So shoulder’s not it, except in the sense that it’s living, that it carries, that it turns toward and away from. Whatever the hill is, it’s much stranger and more complex than some discrete, comprehensible entity. It’s the entangled life and history and intentionality of everything, everyone that’s happened here (and here is perhaps most entangled of all) in the field of intelligence, the imaginal realm, in which rocks form and soils elaborate themselves and living things appear and die and go back in. The presence of all this as it goes itself as GM Hopkins would say.
Thinking about this interrelationship and my part in it as a form of entrainment, the way after a certain time (two years?) in close proximity, people become neurologically entrained with one another – for better and for worse. Thinking about how this experience (in multigenerational time) extends itself to all persons, human and nonhuman, including the beings of place that underlie or interfuse or aggregate the lives on and in and under. How we form and are formed by place, mutually influencing. And given the way language mediates our entrainment with and in place, thinking about how long it takes – tens of generations? – to develop a nuanced vocabulary of country. Catastrophes of invasion pushed such a vocabulary and its names and stories aside here. First Nations groups have begun the long work of repairing language.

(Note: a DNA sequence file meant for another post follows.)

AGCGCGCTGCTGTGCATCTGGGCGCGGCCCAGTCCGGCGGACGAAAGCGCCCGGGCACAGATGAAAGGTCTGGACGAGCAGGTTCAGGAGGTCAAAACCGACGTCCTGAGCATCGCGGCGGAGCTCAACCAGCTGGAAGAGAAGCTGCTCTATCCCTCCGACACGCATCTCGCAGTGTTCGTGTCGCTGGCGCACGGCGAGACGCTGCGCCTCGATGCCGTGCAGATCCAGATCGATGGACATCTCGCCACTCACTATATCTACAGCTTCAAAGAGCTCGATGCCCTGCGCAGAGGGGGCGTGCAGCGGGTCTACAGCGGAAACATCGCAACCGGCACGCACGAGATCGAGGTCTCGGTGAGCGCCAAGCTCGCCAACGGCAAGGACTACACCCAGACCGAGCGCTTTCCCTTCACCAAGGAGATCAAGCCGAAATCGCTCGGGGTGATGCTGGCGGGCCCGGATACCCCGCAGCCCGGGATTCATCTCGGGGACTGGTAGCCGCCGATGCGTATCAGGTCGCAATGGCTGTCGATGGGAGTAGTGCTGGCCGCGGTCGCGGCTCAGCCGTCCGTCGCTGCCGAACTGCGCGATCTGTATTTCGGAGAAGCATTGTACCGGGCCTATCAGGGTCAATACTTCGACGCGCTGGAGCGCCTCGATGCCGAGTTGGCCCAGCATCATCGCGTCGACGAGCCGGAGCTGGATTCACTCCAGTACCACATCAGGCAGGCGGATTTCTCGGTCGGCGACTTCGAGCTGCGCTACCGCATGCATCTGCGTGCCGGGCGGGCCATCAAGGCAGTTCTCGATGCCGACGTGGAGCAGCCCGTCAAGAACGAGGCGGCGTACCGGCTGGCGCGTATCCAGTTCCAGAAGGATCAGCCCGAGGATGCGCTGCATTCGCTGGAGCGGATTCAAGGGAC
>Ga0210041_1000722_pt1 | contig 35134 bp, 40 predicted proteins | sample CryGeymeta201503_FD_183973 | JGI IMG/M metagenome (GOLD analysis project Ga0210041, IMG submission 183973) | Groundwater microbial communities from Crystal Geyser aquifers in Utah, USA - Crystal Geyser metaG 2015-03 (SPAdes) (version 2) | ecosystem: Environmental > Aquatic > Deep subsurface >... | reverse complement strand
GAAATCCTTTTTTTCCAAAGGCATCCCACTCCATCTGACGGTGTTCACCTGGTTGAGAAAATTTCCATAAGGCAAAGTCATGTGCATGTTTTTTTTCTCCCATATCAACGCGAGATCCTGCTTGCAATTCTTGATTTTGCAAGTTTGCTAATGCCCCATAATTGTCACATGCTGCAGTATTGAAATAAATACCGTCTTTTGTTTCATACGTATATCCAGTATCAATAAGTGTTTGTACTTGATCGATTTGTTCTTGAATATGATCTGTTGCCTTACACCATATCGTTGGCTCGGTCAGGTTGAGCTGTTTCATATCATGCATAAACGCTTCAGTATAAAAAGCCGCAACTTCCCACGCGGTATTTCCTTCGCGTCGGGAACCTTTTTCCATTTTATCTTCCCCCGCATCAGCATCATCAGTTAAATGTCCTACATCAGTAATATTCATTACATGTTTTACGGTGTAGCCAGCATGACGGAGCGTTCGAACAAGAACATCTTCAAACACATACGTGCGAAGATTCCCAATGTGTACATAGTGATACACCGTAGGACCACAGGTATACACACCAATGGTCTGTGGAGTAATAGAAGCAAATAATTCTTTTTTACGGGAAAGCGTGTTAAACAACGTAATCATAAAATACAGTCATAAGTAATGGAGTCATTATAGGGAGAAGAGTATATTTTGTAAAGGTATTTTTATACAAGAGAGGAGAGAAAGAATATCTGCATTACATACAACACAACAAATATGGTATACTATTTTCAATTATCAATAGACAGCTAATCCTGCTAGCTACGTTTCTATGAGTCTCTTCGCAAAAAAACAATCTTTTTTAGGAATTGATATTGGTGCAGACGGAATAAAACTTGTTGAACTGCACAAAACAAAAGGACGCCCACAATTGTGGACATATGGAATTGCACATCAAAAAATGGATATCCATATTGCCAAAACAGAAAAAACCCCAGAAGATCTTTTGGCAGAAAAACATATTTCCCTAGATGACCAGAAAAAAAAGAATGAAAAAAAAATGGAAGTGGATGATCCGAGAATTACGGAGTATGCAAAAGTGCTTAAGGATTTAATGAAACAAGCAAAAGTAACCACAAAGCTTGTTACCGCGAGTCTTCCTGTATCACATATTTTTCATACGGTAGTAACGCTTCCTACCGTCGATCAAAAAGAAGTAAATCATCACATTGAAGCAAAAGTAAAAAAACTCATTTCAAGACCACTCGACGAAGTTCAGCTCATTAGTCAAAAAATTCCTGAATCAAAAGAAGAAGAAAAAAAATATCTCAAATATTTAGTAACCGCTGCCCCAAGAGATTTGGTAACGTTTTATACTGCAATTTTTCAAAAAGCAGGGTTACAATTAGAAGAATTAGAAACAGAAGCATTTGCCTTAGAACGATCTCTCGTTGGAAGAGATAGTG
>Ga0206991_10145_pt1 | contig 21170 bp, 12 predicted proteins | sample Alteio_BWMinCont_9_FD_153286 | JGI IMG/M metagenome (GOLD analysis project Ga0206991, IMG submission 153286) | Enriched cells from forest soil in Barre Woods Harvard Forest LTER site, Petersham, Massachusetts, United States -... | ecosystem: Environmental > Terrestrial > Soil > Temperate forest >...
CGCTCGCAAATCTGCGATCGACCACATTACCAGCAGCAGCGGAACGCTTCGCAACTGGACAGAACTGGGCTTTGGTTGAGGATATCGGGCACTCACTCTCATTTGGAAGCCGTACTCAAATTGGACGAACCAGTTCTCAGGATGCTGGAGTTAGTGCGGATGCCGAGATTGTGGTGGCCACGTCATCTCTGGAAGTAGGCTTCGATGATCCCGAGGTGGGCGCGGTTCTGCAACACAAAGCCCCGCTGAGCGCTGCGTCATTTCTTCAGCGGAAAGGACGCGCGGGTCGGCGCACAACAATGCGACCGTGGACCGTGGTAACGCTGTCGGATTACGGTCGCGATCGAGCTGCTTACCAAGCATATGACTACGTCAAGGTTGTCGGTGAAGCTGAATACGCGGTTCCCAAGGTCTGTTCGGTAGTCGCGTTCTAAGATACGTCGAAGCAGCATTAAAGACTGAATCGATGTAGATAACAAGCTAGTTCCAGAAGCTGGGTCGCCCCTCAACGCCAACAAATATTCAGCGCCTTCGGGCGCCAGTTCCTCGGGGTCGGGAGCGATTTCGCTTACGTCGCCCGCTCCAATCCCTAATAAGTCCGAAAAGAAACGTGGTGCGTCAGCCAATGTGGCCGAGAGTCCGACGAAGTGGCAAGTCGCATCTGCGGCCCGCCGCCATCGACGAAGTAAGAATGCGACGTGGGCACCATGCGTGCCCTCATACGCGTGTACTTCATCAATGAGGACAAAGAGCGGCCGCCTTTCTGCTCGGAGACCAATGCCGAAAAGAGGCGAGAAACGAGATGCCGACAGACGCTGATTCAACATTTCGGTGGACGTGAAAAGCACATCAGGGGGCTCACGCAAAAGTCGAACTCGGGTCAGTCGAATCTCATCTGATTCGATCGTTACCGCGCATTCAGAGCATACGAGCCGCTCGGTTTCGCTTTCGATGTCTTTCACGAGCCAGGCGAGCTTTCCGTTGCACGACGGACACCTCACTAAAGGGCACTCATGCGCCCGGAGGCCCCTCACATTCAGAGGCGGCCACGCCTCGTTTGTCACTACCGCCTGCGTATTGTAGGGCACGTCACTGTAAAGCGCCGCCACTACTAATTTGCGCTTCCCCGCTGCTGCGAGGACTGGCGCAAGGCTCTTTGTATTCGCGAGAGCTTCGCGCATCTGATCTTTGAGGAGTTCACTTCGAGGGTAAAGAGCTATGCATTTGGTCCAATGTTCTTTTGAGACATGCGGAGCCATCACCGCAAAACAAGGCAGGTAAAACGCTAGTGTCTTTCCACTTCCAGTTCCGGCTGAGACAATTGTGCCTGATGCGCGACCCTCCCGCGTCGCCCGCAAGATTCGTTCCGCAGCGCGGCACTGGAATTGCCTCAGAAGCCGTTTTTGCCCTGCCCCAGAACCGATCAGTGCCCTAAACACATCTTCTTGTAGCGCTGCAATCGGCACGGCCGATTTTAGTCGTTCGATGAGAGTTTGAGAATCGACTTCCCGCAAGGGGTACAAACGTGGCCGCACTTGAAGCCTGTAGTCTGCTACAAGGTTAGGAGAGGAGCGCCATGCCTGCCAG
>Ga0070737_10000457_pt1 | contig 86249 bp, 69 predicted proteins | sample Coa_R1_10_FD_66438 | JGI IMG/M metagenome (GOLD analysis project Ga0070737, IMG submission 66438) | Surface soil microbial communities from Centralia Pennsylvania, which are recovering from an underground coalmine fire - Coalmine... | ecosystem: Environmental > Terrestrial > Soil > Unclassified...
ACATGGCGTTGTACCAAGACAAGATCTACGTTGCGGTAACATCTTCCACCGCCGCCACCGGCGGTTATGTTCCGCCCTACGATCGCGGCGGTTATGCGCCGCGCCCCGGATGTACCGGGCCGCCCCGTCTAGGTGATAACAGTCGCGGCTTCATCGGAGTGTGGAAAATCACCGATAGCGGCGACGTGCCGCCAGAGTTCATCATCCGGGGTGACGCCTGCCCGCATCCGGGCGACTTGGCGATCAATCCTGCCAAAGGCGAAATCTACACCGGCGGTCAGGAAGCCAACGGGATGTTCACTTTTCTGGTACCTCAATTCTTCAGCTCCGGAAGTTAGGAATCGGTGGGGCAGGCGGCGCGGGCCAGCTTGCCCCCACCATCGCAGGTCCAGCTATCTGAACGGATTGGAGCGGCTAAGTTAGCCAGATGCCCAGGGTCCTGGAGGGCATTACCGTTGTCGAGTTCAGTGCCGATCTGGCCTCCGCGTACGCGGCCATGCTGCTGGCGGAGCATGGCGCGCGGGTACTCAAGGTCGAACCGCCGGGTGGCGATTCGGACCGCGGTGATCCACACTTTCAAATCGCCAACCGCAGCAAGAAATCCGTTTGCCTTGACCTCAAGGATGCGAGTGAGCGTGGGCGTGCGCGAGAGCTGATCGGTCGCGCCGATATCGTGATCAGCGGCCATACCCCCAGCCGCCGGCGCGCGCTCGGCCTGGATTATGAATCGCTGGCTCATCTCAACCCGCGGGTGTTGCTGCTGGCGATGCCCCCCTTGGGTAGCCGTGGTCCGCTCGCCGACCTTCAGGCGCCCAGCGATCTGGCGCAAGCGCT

Thinking about how lands and seas and airways must grieve disruptions such as those caused by invasion, war, despoilation, to attuned responses achieved over thousands of years. And about how refusal of what Donna Haraway calls our human response-ability, refusal of attunement to the tangle of things, creates its own form of entrainment and engenders its own pushback, which is what we’re experiencing now.
Since I last posted online, fire has run through 70,000 hectares of forest directly across the river from here, and the following year it seemed the whole southeast coast of the mainland went up in flames – the fringe that’s supported forest growth till now, erupting as columns of fire into the upper airs. This year, the Indian Ocean Dipole to the west and El Niño/La Niña to the east have shifted from drought-bringing to rain-bearing parts of the cycle for Australia, and we have respite. But everything feels more urgent, less tolerant of thoughtlessness. Fire will come again – like Covid-19 that briefly touched the island and withdrew – though maybe not this season.